Drawing inspiration from both Marcus Mumford and Charles Wesley, Nashville producer/artist Zach Hughes delivers a striking rendition of the classic hymn, ‘Jesus, Lover of My Soul’. This track is by turns fun, reflective, relaxed, and driving - and sometimes, all at once. Check this out because it’s awesome, and because you’ll want to tell your friends you were listening to Zach Hughes before they were.
Get the coolest music in the Christian world, and support missions in inner-city Chicago, all for only $8/month. Sign up at missionusa.com/bridgebox.
(via leeyounger)Source: thebridgechicago
Anonymous asked: My sibling is married to someone of another religion and they have young kids. Raising the issue increases tension, and leading by example hasn’t given tangible results. As I grow stronger in faith, the pain of knowing my nieces don’t know Christ and may not grow up with Him is unbearable.
Anonymous asked: How do you deal with the pain of not being able to help someone you really care deeply about? Especially if it’s a parent. Do you take comfort in the little ways you can help them, and just try to block out the rest?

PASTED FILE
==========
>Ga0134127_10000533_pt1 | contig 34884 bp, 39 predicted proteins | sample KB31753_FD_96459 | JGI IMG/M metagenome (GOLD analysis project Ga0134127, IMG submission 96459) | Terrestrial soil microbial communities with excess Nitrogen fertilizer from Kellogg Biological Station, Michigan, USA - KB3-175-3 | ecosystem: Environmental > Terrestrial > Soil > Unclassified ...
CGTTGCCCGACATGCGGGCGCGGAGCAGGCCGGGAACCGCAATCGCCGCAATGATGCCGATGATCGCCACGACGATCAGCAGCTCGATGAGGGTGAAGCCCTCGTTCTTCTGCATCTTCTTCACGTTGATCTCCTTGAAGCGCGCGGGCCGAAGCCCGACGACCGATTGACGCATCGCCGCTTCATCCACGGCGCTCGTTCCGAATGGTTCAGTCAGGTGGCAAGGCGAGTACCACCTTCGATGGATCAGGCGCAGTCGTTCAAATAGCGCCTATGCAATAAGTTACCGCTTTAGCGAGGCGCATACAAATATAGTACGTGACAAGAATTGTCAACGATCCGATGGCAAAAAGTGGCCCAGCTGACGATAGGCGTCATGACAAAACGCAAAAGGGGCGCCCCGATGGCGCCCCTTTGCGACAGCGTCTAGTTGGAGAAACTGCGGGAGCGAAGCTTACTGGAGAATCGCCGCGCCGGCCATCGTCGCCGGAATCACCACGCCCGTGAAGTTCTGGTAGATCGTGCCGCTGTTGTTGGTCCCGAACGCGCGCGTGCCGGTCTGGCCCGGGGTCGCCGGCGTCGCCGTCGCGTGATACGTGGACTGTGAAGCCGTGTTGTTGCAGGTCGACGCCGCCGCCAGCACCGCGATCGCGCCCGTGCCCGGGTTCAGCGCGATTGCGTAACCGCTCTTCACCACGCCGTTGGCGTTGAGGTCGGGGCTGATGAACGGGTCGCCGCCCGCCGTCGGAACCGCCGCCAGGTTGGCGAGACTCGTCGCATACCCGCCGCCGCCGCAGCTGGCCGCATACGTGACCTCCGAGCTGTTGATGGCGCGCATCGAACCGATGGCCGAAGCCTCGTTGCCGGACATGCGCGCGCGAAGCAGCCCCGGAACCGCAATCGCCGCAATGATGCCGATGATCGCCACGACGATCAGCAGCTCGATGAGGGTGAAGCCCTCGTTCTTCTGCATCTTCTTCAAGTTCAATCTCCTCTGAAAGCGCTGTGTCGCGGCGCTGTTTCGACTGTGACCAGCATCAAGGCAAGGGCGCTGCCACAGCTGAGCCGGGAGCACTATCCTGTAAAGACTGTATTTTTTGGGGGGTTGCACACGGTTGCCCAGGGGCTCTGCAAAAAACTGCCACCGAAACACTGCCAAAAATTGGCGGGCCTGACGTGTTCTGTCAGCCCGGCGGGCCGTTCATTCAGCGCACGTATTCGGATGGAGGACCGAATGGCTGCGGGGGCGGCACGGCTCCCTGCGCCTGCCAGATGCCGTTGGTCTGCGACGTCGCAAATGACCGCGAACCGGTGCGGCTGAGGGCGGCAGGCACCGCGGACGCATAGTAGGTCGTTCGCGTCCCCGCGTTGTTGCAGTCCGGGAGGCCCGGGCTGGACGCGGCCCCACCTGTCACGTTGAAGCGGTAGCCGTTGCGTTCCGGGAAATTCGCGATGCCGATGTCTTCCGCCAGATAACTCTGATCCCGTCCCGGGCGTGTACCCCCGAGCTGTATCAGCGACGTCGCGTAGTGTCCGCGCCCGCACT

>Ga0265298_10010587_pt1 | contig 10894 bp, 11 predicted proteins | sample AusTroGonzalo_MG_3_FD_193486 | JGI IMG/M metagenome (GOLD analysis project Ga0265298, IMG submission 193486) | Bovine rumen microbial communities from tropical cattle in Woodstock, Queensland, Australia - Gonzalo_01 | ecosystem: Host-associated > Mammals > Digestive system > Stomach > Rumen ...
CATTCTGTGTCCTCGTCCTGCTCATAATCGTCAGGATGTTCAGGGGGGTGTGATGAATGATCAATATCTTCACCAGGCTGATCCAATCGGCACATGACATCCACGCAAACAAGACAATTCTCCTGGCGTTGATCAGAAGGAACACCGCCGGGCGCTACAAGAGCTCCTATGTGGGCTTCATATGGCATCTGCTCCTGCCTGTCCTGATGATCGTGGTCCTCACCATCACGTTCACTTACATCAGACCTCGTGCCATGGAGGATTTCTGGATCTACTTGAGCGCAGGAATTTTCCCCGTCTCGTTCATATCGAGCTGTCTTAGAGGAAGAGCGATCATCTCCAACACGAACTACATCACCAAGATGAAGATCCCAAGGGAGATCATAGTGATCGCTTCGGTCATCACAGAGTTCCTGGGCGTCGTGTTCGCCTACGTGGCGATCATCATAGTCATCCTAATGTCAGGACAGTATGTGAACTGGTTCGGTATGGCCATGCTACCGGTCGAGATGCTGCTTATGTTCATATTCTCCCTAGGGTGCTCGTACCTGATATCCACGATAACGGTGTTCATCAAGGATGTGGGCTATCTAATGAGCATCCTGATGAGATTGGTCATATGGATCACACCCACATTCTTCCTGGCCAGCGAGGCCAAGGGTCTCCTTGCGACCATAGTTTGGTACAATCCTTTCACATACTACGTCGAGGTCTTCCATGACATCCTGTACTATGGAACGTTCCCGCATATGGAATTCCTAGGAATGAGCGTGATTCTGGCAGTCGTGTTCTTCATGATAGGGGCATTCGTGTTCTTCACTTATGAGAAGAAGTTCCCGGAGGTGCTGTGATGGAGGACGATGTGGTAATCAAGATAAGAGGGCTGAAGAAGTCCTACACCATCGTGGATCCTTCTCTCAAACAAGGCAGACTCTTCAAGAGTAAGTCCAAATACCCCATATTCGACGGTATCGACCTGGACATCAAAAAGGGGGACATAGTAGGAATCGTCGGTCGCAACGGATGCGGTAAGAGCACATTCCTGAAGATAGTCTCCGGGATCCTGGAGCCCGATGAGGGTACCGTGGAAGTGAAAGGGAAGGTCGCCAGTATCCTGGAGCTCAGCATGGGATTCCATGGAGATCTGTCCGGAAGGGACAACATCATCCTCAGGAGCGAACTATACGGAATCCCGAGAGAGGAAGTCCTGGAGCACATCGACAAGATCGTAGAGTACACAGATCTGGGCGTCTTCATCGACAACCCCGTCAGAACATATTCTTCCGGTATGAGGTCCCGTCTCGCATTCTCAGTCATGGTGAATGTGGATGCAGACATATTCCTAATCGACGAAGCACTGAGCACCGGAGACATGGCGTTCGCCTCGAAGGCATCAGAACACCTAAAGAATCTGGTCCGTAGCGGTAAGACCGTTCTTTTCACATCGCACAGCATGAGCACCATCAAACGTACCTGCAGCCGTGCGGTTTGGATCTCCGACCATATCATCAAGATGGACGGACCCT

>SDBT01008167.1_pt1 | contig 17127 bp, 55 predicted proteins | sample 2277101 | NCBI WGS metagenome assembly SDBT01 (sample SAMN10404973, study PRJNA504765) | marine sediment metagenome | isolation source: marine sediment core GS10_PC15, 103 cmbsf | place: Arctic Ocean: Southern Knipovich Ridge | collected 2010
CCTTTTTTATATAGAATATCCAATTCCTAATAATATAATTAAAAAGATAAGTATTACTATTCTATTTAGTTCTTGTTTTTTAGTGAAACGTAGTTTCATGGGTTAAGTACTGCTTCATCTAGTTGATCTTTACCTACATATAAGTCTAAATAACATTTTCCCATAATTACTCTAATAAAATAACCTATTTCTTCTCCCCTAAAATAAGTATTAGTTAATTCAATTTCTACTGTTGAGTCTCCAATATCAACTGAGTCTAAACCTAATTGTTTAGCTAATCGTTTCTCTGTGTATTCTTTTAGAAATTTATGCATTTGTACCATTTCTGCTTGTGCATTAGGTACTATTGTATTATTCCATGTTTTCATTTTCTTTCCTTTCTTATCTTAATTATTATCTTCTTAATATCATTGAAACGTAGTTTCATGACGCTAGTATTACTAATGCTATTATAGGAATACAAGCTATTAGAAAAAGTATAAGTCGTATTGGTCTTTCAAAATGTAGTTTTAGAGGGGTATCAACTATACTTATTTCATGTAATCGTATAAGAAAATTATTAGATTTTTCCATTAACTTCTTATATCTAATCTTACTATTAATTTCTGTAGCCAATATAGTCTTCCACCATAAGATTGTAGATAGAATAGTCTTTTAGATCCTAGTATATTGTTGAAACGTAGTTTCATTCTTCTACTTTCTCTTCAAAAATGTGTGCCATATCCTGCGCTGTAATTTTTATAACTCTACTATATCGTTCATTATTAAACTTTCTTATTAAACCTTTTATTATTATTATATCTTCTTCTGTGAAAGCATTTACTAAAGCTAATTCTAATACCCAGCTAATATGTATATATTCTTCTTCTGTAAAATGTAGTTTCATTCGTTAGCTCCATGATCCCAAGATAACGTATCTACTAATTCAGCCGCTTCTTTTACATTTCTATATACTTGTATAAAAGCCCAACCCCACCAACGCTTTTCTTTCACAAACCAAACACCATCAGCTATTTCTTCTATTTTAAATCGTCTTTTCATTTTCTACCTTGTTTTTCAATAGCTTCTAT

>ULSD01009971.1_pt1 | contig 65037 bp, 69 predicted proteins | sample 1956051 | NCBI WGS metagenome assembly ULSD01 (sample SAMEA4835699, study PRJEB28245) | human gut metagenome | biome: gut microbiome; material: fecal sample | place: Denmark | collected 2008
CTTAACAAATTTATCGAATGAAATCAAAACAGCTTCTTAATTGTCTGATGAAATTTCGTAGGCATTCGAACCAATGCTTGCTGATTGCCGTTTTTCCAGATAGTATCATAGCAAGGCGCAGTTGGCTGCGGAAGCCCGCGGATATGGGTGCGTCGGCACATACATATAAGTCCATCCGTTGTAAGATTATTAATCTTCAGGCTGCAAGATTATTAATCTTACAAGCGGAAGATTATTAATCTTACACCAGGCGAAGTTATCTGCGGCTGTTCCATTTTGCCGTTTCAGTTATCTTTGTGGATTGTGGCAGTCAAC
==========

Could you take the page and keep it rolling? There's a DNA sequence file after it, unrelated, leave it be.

Unka Glen answered: Both of these questions are really coming from the same place: what do we do with someone who needs help, but isn’t willing to accept it? Let me give you three steps to dealing with this kind of situation.
1) Set an example. What you’re asking about is having “the power to inspire belief”, which is the exact dictionary definition of the word: credibility. This may sound confusing, because you know lots of Christians who want to inspire belief, but they aren’t really doing anything to build any kind of credibility.
Nonetheless, it’s important to do some hard thinking about what creates a sense of credibility specifically with your family, or your friends, or your mission field.
Those cliches like “you may be the only Bible some people ever read”, and “people don’t care what you know, until they know you care”, are around for a reason. Because they’re true. If you want to speak into people’s lives, you have to earn the right to be heard.